Many of us are well aware of the physical benefits of running. It can help you maintain a healthy weight. It’s effective at preventing muscle and bone loss. It also helps to lower your risks for stroke, diabetes, hypertension and a host of other physical ailments. However, not all of us are aware of how beneficial running can be for our mental health. Here are six amazing ways running is good for your mind:
1. Running decreases symptoms of depression.
Feeling stressed or down in the dumps? Lace up those running shoes because multiple studies have found that jogging and even brisk walking are effective at reducing the symptoms of clinical depression. In fact, in one study, running was found to be as effective as psychotherapy at treating depression.
2. Running improves your ability to learn.
Yes, science suggests that running can actually make you smarter. Both high-intensity running in the form of anaerobic sprints and low-impact aerobic running have been found to improve a person’s capacity to learn and retain new information.
3. Running protects your brain from aging.
A study published in Time Magazine found that running acts as a buffer against the affects of aging on the brain. Scientists concluded that physical exercise, such as running, was effective at lowering the rate of brain shrinkage and cognitive decline in elderly adults who were physically active.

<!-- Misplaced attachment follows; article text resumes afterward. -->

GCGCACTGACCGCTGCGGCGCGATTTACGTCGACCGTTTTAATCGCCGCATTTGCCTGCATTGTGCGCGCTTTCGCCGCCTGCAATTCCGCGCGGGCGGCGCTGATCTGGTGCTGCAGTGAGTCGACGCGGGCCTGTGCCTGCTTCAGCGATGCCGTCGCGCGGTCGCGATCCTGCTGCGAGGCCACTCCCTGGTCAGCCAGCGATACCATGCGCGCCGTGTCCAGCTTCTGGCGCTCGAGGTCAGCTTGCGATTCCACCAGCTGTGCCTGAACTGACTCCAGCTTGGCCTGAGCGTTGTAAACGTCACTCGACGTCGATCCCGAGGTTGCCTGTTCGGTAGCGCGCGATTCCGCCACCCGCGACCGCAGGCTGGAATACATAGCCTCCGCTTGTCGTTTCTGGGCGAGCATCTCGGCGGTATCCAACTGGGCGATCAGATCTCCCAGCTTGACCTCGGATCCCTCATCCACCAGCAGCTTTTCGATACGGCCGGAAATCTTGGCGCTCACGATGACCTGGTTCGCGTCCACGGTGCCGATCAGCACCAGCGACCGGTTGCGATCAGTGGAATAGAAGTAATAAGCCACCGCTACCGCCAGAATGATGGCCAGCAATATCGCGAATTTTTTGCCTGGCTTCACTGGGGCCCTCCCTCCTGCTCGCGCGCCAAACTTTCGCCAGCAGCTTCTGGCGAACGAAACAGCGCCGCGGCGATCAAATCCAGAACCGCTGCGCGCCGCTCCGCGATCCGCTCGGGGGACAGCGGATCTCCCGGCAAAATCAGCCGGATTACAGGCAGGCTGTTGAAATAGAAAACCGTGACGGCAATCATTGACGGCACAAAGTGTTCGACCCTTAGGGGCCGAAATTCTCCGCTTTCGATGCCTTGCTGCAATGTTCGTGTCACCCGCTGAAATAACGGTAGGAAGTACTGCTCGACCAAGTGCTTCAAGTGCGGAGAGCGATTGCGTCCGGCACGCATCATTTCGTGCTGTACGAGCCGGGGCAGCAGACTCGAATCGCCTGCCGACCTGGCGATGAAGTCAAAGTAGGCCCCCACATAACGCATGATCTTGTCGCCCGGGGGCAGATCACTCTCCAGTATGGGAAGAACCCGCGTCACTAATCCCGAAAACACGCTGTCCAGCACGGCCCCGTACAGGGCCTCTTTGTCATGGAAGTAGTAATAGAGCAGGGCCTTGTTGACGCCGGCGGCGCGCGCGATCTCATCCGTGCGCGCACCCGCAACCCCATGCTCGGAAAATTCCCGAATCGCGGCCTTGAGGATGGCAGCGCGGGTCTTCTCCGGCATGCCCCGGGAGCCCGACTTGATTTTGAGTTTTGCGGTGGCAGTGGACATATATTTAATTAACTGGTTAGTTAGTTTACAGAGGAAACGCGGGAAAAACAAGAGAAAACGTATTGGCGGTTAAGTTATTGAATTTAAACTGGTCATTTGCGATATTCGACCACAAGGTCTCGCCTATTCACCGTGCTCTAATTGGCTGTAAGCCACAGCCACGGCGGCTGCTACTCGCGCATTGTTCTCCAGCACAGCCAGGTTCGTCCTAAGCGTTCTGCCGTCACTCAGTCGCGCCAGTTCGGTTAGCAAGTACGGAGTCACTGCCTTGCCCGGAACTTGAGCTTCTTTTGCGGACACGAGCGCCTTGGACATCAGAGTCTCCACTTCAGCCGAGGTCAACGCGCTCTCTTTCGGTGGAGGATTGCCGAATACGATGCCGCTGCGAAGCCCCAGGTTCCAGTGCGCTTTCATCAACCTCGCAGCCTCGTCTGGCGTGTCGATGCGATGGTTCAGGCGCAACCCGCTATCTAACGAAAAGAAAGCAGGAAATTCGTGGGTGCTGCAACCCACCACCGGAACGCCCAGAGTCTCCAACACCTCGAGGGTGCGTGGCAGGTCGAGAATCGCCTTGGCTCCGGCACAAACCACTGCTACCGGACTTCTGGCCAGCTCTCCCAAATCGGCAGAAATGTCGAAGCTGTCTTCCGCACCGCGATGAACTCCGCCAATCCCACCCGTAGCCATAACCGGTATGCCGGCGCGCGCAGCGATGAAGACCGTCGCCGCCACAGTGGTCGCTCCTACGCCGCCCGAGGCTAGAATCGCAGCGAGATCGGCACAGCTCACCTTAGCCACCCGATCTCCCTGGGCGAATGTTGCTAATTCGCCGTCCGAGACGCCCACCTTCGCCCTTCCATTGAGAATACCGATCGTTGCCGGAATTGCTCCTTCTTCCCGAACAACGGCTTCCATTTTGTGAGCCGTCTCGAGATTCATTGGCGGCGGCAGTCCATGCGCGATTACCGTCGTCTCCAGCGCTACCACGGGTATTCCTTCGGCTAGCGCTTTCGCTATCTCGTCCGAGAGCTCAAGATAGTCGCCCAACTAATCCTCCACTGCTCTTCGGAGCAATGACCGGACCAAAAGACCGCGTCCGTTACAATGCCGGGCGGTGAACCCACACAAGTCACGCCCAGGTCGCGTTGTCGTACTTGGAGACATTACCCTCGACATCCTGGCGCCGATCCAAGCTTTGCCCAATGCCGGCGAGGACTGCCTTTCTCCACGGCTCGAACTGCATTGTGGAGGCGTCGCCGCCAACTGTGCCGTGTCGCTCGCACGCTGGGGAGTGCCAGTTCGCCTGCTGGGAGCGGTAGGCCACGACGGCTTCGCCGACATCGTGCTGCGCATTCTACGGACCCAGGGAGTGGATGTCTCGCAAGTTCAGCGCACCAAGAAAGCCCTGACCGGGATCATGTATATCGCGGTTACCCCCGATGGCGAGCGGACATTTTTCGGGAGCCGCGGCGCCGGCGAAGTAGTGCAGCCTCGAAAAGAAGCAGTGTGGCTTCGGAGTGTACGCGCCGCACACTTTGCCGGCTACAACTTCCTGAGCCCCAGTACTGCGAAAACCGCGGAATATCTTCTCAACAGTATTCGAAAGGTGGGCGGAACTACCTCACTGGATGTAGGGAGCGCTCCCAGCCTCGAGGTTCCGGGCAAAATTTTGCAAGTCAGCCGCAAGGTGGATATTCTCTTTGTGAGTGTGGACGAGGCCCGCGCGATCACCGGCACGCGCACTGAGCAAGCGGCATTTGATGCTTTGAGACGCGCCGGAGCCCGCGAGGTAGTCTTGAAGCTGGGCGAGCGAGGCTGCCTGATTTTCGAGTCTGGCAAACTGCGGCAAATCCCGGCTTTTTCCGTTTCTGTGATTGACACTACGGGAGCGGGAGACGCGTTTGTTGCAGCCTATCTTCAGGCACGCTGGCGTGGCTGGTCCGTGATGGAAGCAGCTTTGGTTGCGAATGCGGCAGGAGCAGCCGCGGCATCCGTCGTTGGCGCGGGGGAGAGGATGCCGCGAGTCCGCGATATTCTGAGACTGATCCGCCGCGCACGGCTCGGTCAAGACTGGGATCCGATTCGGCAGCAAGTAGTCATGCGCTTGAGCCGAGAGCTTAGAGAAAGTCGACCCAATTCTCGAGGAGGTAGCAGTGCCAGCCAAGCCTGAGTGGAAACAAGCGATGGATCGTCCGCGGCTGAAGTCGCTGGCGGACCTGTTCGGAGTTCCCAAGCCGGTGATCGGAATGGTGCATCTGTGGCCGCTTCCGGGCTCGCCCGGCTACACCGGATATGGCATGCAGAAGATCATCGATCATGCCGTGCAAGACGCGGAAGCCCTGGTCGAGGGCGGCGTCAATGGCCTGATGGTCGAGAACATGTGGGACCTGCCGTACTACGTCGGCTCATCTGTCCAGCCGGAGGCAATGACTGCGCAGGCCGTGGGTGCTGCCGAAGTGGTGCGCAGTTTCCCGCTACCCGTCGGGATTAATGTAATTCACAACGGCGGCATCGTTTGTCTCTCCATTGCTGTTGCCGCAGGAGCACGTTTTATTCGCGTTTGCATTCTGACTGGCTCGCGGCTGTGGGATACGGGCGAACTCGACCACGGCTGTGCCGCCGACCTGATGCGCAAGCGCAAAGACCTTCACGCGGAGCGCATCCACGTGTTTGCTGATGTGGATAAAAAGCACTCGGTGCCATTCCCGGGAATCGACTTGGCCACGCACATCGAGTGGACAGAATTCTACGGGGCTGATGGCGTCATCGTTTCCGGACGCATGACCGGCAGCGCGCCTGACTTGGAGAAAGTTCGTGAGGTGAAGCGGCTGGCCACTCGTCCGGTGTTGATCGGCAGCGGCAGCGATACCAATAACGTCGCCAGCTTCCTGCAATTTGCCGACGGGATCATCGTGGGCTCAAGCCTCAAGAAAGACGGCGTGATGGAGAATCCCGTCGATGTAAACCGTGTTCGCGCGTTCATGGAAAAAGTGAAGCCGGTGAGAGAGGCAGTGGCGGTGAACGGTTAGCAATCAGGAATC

4. Running alleviates anxiety.
Studies cited by the Anxiety and Depression Association of America suggests that running and other forms of vigorous exercise can help you relax and may work as well as medication in relieving anxiety.
5. Running is a natural sleep aid.
Research shows that running can help regulate circadian rhythms, heighten daytime alertness, promote quicker onset of sleep, and enhance deeper sleep and the reduction of symptoms in those with insomnia and obstructive sleep apnea.
6. Running helps the brain heal from substance abuse.
According to Candice Rasa, Clinical Director of Beach House Center for Recovery in Florida, this holds true even when the drug in question is as potent a substance as meth.
“Meth decreases the brain’s production of dopamine and serotonin and burns out their receptors,” she writes. “Running, on the other hand, helps to re-normalize the function of these two key ‘feel good’ neurotransmitters, and boosts their production.”
To experience the mental health benefits of running, come join the RunningWorks Team for a run. We meet at 9:45 a.m. every Tuesday and Friday at RWHQ (901-E N. Tryon Street). Email firstname.lastname@example.org for more information.